New York

Richard Prince

Richard Prince has been in retrospective mode of late. Last year witnessed “Women” at LA’s Regen Projects and “Man” at Zurich’s Galerie Eva Presenhuber—self-curated surveys of the fashion models and biker chicks, cowboys and rock stars that populate his oeuvre—and his Catskills property Second House will soon open to the public as a Guggenheim-run museum. At Gladstone Gallery, twenty-seven works of painting, drawing, sculpture, and photography from 1984 to the present continued this look back.

Exhibited in the gallery’s five rooms was a representative sample of the work for which Prince has become known, minus the rephotographs of the late ’70s and early ’80s that made his name. The selection included ten “joke” paintings, their punch lines silk-screened on uninflected monochrome canvas, woven through cartoonish sketches, or drippily stenciled on somber neutral backgrounds; a few ink drawings, redrawn from the New Yorker; one “nurse” painting; and seven color photos from the “Upstate” series, 1995–99, most depicting a neglected item of suburban banality—an aboveground swimming pool, a basketball hoop, a median divider. Work from the past two years included three wood-and-fiberglass car-hood sculptures; three large canvases with jokes painted on grids of personal checks; and O’Sexual, 2004–2005, a small pen-on-foam rendering of SpongeBob SquarePants mounted to a wood frame. The five-second audio loop of a Wilco tune piped through this last work’s built-in speaker made me want to slash my wrists until I realized how appropriately such recycling frames the self-quoting repetition that orders Prince’s catholic practice.

Indeed, the advantage of the mini-retrospective is that it allows for the tracing of Prince’s mass-cultural obsessions, which spiral over time and intersect with other fixations. The jokes, once generally limited to one per work, are juxtaposed with others in the latest paintings; as if the transcript of a Borscht Belt stand-up routine, the combinations render their blend of the literate and the lowbrow ever more alienating. The artist’s fascination with canceled celebrity checks has developed into his use of personal checks as a support surface, and he even gets one made out to him, for $1000 from Paramount Pictures for the use of his work in The Stepford Wives (2004). (Perhaps the accompanying photo of Nicole Kidman, unlike the forged signatures on most of Prince’s eight-by-ten publicity glossies, actually bears an authentic autograph.)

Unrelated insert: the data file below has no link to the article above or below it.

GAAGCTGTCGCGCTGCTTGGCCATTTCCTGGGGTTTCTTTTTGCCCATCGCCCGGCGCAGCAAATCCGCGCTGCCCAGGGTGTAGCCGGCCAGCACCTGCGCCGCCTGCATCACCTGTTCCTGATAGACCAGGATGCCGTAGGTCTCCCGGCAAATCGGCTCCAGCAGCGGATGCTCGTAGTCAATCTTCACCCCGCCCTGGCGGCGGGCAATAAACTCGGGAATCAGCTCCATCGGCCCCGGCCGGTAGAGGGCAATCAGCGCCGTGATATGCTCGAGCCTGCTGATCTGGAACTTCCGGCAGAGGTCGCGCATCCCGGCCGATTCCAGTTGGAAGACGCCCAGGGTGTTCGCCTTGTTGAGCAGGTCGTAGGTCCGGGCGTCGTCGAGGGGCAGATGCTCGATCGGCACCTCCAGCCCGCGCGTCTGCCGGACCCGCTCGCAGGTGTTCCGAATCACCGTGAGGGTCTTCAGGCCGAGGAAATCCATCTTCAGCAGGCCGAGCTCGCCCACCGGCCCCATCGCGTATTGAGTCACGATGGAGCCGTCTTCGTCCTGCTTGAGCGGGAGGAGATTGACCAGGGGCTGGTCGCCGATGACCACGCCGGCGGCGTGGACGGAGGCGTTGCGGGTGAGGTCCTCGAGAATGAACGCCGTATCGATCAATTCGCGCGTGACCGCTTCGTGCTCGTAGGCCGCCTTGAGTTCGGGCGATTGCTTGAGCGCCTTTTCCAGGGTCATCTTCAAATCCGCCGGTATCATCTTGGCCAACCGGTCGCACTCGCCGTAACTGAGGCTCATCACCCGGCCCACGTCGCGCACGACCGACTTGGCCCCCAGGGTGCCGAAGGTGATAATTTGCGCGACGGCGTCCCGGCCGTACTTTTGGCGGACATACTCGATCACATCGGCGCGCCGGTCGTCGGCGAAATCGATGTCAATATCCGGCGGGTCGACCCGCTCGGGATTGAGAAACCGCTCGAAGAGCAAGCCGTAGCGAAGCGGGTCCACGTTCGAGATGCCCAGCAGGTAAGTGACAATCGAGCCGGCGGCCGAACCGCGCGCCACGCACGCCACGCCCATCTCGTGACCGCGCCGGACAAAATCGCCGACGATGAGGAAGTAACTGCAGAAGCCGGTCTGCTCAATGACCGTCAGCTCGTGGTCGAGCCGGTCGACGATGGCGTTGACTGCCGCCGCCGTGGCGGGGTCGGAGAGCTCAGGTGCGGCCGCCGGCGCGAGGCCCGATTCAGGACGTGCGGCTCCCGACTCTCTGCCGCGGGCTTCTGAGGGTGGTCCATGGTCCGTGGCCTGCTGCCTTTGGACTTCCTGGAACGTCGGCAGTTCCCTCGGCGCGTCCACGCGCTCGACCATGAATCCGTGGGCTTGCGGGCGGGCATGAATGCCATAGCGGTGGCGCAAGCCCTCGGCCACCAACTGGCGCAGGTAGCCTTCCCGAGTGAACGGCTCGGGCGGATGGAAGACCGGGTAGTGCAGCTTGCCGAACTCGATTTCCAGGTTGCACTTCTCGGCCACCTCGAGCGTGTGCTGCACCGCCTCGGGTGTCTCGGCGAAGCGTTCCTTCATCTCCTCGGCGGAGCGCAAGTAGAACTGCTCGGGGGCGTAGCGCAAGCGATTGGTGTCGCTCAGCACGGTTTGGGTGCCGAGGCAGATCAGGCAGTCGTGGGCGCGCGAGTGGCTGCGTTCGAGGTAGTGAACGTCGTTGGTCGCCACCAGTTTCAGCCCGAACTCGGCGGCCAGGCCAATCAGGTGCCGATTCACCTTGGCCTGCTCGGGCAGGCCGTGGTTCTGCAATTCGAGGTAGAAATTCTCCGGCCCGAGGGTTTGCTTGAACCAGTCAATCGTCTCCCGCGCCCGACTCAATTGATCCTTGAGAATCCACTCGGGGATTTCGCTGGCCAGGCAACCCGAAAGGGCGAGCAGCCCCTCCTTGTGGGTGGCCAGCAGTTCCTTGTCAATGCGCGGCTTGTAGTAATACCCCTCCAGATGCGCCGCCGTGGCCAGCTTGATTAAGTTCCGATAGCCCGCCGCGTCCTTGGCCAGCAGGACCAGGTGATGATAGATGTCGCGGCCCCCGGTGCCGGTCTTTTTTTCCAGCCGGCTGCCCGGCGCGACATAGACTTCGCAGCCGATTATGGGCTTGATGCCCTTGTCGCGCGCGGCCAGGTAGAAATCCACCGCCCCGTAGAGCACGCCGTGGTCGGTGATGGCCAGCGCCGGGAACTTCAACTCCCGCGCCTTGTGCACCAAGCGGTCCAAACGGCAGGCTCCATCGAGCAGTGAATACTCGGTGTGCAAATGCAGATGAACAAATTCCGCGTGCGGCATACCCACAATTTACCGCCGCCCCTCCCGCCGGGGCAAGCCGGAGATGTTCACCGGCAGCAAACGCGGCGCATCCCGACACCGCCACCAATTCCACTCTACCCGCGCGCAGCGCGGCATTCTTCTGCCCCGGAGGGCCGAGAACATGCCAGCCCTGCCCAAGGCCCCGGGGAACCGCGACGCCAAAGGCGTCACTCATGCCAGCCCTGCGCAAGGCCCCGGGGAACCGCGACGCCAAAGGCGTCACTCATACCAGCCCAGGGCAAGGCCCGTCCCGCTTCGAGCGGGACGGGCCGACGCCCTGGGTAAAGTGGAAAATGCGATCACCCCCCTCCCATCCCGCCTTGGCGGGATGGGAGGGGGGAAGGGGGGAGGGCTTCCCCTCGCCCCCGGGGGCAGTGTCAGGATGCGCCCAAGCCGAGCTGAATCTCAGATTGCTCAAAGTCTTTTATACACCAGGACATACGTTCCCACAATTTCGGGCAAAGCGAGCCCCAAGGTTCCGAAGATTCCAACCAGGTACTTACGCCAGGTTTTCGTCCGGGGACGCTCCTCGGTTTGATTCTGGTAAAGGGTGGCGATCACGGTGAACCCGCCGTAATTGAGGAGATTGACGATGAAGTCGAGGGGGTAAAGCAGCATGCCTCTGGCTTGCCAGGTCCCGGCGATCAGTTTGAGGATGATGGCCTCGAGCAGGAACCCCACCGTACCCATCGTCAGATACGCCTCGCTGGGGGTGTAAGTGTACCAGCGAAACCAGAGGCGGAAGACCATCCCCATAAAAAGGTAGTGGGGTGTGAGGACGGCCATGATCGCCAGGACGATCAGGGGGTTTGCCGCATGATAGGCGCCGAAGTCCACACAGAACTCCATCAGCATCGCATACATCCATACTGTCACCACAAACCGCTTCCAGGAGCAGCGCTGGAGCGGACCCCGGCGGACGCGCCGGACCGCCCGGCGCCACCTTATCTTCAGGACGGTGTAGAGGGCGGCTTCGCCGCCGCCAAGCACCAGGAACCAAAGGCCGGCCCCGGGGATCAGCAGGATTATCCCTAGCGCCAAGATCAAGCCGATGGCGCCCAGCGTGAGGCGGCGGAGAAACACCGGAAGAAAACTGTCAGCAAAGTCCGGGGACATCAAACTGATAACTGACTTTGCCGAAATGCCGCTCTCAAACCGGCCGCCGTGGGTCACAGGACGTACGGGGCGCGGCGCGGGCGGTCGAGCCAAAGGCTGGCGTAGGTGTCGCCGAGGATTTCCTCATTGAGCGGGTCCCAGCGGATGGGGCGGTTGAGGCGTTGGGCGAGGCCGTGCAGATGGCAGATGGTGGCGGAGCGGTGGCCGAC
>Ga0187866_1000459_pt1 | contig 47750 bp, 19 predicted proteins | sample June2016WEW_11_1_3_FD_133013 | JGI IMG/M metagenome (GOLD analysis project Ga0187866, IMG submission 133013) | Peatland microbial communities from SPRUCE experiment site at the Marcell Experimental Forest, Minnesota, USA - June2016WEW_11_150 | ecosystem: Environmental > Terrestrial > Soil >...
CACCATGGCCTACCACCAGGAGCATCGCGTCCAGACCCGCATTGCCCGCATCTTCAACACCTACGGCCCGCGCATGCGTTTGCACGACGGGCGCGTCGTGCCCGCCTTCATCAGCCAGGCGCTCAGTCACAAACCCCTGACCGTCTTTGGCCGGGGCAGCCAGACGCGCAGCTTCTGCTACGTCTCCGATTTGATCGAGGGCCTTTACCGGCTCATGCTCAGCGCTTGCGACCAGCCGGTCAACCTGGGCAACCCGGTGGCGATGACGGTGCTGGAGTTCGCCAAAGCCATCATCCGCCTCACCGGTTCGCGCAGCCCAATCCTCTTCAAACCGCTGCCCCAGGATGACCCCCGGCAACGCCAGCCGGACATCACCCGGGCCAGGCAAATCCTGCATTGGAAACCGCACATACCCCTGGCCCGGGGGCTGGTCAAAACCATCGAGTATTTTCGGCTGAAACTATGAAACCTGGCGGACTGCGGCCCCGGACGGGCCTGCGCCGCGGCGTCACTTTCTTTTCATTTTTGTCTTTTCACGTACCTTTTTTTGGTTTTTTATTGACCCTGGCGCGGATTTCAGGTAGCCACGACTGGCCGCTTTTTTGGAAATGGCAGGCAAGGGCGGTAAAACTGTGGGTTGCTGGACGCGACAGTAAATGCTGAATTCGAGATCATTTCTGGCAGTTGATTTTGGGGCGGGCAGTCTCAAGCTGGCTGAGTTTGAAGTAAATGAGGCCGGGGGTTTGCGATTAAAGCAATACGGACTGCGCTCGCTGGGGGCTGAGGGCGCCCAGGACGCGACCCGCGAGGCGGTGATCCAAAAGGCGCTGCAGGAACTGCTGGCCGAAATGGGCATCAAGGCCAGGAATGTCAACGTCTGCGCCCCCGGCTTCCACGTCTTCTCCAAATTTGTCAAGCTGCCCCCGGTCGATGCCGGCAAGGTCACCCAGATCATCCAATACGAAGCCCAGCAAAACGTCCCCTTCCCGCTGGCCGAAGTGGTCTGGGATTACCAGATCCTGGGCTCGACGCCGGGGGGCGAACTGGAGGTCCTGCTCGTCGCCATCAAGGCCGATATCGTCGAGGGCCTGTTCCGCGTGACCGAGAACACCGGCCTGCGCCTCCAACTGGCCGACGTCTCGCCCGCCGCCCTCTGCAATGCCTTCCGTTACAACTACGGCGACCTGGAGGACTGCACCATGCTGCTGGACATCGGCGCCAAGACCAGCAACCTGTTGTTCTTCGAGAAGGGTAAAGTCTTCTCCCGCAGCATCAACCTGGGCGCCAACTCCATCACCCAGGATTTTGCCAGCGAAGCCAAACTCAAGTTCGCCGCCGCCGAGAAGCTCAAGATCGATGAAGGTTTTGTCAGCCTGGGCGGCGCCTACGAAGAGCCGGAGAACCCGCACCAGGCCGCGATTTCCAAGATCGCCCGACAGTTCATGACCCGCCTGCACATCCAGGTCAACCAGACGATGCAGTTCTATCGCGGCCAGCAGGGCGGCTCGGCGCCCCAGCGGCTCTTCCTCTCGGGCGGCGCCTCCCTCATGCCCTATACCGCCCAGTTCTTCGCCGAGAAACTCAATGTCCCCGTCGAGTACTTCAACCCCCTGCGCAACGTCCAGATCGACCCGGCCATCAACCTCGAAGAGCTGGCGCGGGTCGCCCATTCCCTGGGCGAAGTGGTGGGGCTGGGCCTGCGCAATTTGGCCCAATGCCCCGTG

The installation was problematic at points: In the back gallery, the “Upstate” photos—which position their subjects dead center—were wrapped in a claustro-phobic loop around the walls, and as if to emphasize this deadpan gestalt, one of Prince’s tire-planter sculptures was placed smack in the middle of the room. The car hoods, joined to boxy wood plinths and tenderly sanded to reveal thin washes of gray and celadon, suffered for being dispersed throughout different rooms: fragments call out for the company of other fragments, and closer proximity would have better conveyed the ’70s muscle car’s range of bony excrescence and canted surface. Yet Prince’s abiding blend of avant-garde and kitsch has never been cleverer than in My Life Story, 2004–2005, in which four hard-boiled jokes are stenciled on a grid of standard-issue yellow checks stretched across an expanse of creamy white, or in My Religion, 2004–2005, in which the checks—now preprinted with images of Jimi Hendrix—are arrayed in a loose configuration evocative of Jasper Johns’s signature flagstone pattern. Like the sugary pastel palette of Peace, 2004–2005, the use of checks in this set of paintings is almost cloyingly obvious: They bring to mind the big sums that Prince’s work has fetched recently, though they also show that, despite this recent gangbusters market and mounting celebrity, he still writes his own checks to MasterCard, ConEd, and Pearl Paint. Whether he loves or hates the vernacular Americana that has fed his work over the past three decades is still an open question, but his attraction to a certain underwater cartoon sensation suggests the former. There’s a lot for SpongeBob to get down about, but he loves his job, makes us laugh, inspires any number of also-rans, and plays the straight man masterfully. Rather like Richard Prince.

Lisa Pasquariello